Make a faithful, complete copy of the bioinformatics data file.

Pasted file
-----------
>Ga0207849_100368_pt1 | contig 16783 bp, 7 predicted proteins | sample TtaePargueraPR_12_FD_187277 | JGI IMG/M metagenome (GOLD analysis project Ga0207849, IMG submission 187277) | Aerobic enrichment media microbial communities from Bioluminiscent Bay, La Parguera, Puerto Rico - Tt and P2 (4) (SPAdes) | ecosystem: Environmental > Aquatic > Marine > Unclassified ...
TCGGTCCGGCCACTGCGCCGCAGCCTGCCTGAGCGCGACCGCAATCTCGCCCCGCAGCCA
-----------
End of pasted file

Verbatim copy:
>Ga0207849_100368_pt1 | contig 16783 bp, 7 predicted proteins | sample TtaePargueraPR_12_FD_187277 | JGI IMG/M metagenome (GOLD analysis project Ga0207849, IMG submission 187277) | Aerobic enrichment media microbial communities from Bioluminiscent Bay, La Parguera, Puerto Rico - Tt and P2 (4) (SPAdes) | ecosystem: Environmental > Aquatic > Marine > Unclassified ...
TCGGTCCGGCCACTGCGCCGCAGCCTGCCTGAGCGCGACCGCAATCTCGCCCCGCAGCCA